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I am using SIM800L which requires voltage range between 3.4-4.7 V with 2 Amperes. On the other hand Arduino Uno requires 7-12 V. The question is how to power both of them with the same Lithium battery?

I have two Lithium batteries each of them is 3.7 V.

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  • \$\begingroup\$ I assume you mean "2 amps" not "2 amber". It is normal to say "between 3.4V and 4.7V at 2A", as current isn't in addiion to voltage. What have you looked at so far? What is the votlage range of your batteries? Areyou plannign on them being series or parallel? What do you have for a battery BMS? You just need two DCDCs, one to give you something between 3.4 and 4.7 volts, at 2 amps, and another to give you something between 7 and 12V at whatever current that Arduino uses. \$\endgroup\$
    – Puffafish
    Commented Dec 16, 2022 at 12:12
  • \$\begingroup\$ I have the batteries in series. They are Lithium Ion batteries 18650 And for charging I have TP4056 board but not really sure how to integrate it in this circuit as it can only charge one battery at a time \$\endgroup\$ Commented Dec 16, 2022 at 13:20
  • \$\begingroup\$ Consider powering the Uno directly from the same source, bypassing its internal (5V) regulator. You may need to make other adjustments (check the requirements of all peripherals you're using). \$\endgroup\$ Commented Dec 20, 2022 at 6:39

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To clarify your question, you want to power two sub-modules. One takes 3.7-4.7V and requires 2A peak. The other takes 7-12V and requires some unspecified current. To power this, you have two lithium cells, I assume lithium ion, and have a working voltage range of between 3.1-4.2V (this is a guess, but will do for now).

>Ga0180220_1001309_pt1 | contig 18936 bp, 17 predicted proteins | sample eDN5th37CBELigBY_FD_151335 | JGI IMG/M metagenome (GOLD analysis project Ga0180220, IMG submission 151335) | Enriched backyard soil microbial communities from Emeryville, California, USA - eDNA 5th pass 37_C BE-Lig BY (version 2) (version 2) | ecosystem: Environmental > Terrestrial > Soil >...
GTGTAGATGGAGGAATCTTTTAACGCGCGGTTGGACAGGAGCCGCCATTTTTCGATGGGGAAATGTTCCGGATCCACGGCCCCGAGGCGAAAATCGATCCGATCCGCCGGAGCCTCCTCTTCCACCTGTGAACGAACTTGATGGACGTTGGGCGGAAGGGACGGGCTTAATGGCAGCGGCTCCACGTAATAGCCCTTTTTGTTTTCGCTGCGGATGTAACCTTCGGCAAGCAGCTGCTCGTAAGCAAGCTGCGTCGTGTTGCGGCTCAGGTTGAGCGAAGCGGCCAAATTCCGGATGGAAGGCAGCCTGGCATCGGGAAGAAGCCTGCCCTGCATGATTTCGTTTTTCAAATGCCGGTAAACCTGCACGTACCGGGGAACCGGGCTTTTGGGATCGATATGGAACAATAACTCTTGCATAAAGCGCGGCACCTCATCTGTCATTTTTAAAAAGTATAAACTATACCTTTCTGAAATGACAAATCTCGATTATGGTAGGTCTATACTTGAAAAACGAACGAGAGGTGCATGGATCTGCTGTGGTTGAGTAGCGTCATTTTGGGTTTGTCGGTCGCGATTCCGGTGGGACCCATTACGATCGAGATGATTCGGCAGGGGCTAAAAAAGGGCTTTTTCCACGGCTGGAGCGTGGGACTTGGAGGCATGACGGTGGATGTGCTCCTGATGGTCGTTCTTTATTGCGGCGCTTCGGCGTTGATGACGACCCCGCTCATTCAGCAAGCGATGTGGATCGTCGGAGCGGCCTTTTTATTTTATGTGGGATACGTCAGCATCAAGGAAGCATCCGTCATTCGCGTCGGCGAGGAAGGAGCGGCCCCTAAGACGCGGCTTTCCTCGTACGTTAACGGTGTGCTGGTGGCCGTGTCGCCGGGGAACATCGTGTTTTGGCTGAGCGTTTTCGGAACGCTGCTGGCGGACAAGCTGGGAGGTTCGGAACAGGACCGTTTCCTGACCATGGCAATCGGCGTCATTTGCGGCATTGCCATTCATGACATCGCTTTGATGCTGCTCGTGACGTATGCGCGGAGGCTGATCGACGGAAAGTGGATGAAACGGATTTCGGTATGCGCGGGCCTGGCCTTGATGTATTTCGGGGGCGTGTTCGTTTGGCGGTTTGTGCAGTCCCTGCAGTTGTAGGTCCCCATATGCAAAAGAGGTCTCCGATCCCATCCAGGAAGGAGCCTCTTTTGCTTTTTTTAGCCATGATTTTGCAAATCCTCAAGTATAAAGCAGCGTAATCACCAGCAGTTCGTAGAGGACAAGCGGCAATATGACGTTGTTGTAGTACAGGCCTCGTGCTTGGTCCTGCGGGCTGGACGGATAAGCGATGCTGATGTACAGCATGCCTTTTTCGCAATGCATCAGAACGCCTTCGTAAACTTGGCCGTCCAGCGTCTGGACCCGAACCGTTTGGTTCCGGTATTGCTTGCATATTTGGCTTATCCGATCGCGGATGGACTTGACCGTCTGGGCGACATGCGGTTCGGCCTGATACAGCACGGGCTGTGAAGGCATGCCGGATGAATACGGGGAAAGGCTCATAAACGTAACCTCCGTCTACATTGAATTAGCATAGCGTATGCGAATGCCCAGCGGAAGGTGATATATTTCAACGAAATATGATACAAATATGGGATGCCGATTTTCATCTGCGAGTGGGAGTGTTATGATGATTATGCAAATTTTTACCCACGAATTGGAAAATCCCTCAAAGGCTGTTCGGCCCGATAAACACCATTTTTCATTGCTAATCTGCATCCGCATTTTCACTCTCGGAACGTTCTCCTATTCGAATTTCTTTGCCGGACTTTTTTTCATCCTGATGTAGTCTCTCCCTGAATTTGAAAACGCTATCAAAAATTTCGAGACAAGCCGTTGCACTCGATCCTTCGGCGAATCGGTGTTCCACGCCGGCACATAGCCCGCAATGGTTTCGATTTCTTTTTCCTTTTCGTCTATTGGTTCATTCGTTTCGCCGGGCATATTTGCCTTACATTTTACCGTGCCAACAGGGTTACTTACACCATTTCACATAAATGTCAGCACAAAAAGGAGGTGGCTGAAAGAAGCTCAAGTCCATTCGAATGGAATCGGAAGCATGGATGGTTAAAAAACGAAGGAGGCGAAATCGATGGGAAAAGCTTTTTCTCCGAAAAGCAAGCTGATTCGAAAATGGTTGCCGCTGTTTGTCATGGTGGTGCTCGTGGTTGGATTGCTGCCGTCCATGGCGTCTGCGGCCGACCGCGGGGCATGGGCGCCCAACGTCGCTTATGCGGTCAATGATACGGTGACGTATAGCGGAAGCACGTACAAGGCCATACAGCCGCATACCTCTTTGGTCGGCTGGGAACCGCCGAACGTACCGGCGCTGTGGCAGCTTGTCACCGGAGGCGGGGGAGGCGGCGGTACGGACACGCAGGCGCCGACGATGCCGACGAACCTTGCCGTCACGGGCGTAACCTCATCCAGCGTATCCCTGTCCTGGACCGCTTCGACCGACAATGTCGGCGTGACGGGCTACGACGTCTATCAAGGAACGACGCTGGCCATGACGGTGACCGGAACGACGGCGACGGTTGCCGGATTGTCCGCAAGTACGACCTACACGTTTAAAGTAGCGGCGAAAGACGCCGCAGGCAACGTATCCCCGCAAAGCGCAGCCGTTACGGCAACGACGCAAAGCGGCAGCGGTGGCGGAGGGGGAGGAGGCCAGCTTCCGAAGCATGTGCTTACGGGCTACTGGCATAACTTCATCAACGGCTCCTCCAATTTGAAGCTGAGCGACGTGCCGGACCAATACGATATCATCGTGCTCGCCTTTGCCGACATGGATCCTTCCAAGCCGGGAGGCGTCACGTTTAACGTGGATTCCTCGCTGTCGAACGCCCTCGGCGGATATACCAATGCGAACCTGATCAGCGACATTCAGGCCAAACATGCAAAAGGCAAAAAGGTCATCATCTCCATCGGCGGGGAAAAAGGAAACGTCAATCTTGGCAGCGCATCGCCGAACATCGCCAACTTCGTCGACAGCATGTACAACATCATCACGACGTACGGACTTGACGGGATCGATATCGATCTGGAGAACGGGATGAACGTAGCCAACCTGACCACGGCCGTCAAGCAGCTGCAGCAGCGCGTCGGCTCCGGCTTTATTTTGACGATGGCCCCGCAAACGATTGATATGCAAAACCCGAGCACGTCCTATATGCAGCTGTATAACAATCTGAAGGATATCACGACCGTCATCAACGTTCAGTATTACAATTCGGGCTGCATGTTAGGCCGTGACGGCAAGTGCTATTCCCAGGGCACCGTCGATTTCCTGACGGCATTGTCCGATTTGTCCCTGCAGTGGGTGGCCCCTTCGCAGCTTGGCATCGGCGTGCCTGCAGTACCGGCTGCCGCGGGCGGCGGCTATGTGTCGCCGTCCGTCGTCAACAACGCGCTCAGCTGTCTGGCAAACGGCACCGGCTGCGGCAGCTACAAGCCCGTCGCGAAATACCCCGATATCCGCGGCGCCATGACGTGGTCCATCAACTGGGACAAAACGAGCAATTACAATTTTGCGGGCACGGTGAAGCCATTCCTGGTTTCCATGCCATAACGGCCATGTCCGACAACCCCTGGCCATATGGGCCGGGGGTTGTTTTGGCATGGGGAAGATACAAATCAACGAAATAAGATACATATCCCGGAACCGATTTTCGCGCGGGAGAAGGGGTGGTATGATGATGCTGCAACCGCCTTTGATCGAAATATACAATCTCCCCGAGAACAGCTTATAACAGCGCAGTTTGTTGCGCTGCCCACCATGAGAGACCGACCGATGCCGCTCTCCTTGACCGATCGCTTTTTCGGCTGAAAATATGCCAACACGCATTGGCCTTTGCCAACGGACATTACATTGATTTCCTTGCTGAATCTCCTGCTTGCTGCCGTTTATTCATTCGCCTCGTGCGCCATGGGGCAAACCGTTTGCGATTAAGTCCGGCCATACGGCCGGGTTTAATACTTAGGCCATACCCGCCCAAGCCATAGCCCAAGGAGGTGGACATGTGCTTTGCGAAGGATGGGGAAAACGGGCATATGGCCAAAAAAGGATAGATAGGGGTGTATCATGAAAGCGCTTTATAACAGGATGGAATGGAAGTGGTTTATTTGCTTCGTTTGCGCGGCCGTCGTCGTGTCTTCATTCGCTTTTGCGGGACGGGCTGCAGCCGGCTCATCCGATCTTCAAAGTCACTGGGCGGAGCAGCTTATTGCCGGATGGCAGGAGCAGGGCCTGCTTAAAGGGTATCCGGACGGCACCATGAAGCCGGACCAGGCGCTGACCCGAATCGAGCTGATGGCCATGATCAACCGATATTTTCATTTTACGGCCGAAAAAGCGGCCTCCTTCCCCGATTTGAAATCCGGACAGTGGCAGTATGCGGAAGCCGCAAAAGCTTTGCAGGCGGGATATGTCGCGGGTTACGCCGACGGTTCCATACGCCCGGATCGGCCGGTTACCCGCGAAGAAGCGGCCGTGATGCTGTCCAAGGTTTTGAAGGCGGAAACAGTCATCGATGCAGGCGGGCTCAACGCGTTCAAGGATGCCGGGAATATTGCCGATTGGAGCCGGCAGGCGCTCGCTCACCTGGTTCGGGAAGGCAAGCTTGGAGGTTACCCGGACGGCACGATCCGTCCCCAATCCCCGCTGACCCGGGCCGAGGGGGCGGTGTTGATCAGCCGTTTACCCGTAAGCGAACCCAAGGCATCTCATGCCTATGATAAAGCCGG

You have two options:

  1. Put the batteries in series (ideally with a good BMS for cell balancing, charge control and safety features). This gives you 6.2-8.4V. You then fit one buck DCDC converter to get you something close to 4V (anything between 3.7-4.7V is ok) and can supply 2A. Then you get another DCDC, a boost one this time, which outputs something like 10V, (while you need 7-12V, many boost DCDC don’t handle outputting a lower voltage than the input, so I’m sticking with some good headroom over the max 8.4V the battery may be outputting).
  2. Put the batteries in parallel (ideally with a good BMS for charge control and safety features). This gives you 3.1-4.2V. You then fit one Boost DCDC converter to get you something close to 4.5V (as before, while you need 3.7-4.7V, many boost DCDC don’t handle outputting a lower voltage than the input) and can supply 2A. Then you get another boost DCDC, which outputs something close to 10V, (anything in the range 7-12V will do).

Other things to note, I've asssumed the batteries will be removed for charging. If not, then the votlages used may need to be tweaked as the charger will increase the upper votlage input.

I’d personally go for the first option, as boosting up can be a bit more tricky than bucking the voltage down.

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